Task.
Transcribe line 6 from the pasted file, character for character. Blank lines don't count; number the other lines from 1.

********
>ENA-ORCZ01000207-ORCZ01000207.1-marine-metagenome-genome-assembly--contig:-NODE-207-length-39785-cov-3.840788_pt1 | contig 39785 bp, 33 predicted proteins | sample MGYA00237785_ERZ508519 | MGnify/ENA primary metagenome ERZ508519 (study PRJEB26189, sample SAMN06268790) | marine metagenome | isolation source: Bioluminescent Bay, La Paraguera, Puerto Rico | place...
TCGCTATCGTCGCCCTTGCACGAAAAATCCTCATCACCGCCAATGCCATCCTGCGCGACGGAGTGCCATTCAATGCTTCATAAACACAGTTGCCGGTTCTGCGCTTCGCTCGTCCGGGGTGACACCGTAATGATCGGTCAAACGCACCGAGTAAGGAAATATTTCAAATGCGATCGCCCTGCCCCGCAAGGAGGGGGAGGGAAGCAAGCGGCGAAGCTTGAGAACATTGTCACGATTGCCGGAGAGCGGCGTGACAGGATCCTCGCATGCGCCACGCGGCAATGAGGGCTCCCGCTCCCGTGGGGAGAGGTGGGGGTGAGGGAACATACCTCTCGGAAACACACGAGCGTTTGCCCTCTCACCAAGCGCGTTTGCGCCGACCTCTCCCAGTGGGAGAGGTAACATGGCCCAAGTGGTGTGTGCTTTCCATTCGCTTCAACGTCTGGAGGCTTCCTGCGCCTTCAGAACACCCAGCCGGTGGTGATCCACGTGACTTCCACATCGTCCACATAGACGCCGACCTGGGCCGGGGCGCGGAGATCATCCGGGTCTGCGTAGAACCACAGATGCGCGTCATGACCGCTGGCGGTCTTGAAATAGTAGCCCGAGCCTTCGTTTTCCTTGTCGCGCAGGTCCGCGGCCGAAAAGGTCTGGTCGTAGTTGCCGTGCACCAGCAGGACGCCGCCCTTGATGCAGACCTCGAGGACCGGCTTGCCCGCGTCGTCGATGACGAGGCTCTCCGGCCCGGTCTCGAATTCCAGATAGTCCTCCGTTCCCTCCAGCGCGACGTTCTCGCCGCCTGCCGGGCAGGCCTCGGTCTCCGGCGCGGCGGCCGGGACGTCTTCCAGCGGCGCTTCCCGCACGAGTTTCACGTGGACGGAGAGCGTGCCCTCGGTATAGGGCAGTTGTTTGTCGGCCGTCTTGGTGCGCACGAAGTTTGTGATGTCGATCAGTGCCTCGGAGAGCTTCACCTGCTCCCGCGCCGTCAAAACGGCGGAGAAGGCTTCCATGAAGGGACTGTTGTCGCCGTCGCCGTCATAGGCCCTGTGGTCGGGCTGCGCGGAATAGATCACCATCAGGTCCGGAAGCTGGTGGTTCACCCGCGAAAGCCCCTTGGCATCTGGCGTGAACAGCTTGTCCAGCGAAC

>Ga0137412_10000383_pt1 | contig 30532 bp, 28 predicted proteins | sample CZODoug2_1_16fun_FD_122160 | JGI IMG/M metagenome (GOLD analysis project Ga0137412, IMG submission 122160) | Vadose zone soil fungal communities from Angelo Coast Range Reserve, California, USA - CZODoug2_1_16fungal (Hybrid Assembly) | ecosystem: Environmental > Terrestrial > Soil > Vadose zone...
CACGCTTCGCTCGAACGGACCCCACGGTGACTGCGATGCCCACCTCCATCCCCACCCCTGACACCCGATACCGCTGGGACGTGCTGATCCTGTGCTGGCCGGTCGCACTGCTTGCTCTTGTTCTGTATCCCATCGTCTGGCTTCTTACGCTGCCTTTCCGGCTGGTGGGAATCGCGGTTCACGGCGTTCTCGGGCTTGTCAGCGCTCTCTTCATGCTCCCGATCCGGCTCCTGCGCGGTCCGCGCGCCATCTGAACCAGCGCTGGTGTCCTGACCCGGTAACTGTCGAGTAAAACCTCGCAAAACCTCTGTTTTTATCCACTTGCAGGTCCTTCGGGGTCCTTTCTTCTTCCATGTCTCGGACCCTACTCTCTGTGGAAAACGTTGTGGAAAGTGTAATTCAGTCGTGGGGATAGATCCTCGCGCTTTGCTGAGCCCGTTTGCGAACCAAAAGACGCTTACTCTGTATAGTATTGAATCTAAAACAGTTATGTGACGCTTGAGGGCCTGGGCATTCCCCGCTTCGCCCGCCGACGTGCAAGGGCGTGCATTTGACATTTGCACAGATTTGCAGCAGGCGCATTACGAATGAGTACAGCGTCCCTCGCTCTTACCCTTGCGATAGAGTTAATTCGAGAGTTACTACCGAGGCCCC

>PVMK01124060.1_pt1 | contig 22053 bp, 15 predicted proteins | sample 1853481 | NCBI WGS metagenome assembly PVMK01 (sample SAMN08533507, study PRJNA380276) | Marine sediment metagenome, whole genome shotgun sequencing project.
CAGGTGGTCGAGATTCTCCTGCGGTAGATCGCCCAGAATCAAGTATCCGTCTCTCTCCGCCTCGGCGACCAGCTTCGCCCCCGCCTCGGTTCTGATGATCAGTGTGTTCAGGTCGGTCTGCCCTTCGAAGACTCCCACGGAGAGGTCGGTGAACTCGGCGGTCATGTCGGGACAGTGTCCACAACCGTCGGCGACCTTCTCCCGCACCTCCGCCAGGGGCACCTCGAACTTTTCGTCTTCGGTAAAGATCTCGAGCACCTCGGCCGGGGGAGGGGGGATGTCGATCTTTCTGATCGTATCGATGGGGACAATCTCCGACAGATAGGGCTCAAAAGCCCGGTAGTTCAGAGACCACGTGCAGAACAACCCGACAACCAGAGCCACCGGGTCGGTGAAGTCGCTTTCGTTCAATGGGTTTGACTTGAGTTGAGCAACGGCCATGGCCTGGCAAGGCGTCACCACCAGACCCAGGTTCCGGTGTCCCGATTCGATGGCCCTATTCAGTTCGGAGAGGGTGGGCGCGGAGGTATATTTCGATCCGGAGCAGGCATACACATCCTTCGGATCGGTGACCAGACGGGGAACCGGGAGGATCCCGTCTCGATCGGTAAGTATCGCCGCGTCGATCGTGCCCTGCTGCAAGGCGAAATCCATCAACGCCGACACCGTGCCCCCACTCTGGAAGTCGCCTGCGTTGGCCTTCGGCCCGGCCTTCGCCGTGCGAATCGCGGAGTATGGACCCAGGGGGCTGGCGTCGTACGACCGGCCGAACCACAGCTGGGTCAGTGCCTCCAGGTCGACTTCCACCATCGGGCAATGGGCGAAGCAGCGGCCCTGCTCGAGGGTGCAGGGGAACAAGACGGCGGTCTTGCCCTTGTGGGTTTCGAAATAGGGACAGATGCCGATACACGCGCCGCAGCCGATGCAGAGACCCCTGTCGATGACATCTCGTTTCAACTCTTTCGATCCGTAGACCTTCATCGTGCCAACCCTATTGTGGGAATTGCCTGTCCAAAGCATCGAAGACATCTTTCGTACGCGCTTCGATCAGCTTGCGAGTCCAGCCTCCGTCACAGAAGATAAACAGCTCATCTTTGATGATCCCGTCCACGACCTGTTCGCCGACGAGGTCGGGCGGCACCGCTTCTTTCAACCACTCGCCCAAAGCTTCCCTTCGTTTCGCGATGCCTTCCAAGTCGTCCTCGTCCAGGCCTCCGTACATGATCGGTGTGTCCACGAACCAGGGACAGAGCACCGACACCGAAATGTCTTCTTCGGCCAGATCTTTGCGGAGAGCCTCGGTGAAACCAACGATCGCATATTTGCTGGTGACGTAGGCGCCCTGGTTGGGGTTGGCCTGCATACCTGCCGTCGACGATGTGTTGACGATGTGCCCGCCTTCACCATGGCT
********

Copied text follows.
CAGGTGGTCGAGATTCTCCTGCGGTAGATCGCCCAGAATCAAGTATCCGTCTCTCTCCGCCTCGGCGACCAGCTTCGCCCCCGCCTCGGTTCTGATGATCAGTGTGTTCAGGTCGGTCTGCCCTTCGAAGACTCCCACGGAGAGGTCGGTGAACTCGGCGGTCATGTCGGGACAGTGTCCACAACCGTCGGCGACCTTCTCCCGCACCTCCGCCAGGGGCACCTCGAACTTTTCGTCTTCGGTAAAGATCTCGAGCACCTCGGCCGGGGGAGGGGGGATGTCGATCTTTCTGATCGTATCGATGGGGACAATCTCCGACAGATAGGGCTCAAAAGCCCGGTAGTTCAGAGACCACGTGCAGAACAACCCGACAACCAGAGCCACCGGGTCGGTGAAGTCGCTTTCGTTCAATGGGTTTGACTTGAGTTGAGCAACGGCCATGGCCTGGCAAGGCGTCACCACCAGACCCAGGTTCCGGTGTCCCGATTCGATGGCCCTATTCAGTTCGGAGAGGGTGGGCGCGGAGGTATATTTCGATCCGGAGCAGGCATACACATCCTTCGGATCGGTGACCAGACGGGGAACCGGGAGGATCCCGTCTCGATCGGTAAGTATCGCCGCGTCGATCGTGCCCTGCTGCAAGGCGAAATCCATCAACGCCGACACCGTGCCCCCACTCTGGAAGTCGCCTGCGTTGGCCTTCGGCCCGGCCTTCGCCGTGCGAATCGCGGAGTATGGACCCAGGGGGCTGGCGTCGTACGACCGGCCGAACCACAGCTGGGTCAGTGCCTCCAGGTCGACTTCCACCATCGGGCAATGGGCGAAGCAGCGGCCCTGCTCGAGGGTGCAGGGGAACAAGACGGCGGTCTTGCCCTTGTGGGTTTCGAAATAGGGACAGATGCCGATACACGCGCCGCAGCCGATGCAGAGACCCCTGTCGATGACATCTCGTTTCAACTCTTTCGATCCGTAGACCTTCATCGTGCCAACCCTATTGTGGGAATTGCCTGTCCAAAGCATCGAAGACATCTTTCGTACGCGCTTCGATCAGCTTGCGAGTCCAGCCTCCGTCACAGAAGATAAACAGCTCATCTTTGATGATCCCGTCCACGACCTGTTCGCCGACGAGGTCGGGCGGCACCGCTTCTTTCAACCACTCGCCCAAAGCTTCCCTTCGTTTCGCGATGCCTTCCAAGTCGTCCTCGTCCAGGCCTCCGTACATGATCGGTGTGTCCACGAACCAGGGACAGAGCACCGACACCGAAATGTCTTCTTCGGCCAGATCTTTGCGGAGAGCCTCGGTGAAACCAACGATCGCATATTTGCTGGTGACGTAGGCGCCCTGGTTGGGGTTGGCCTGCATACCTGCCGTCGACGATGTGTTGACGATGTGCCCGCCTTCACCATGGCT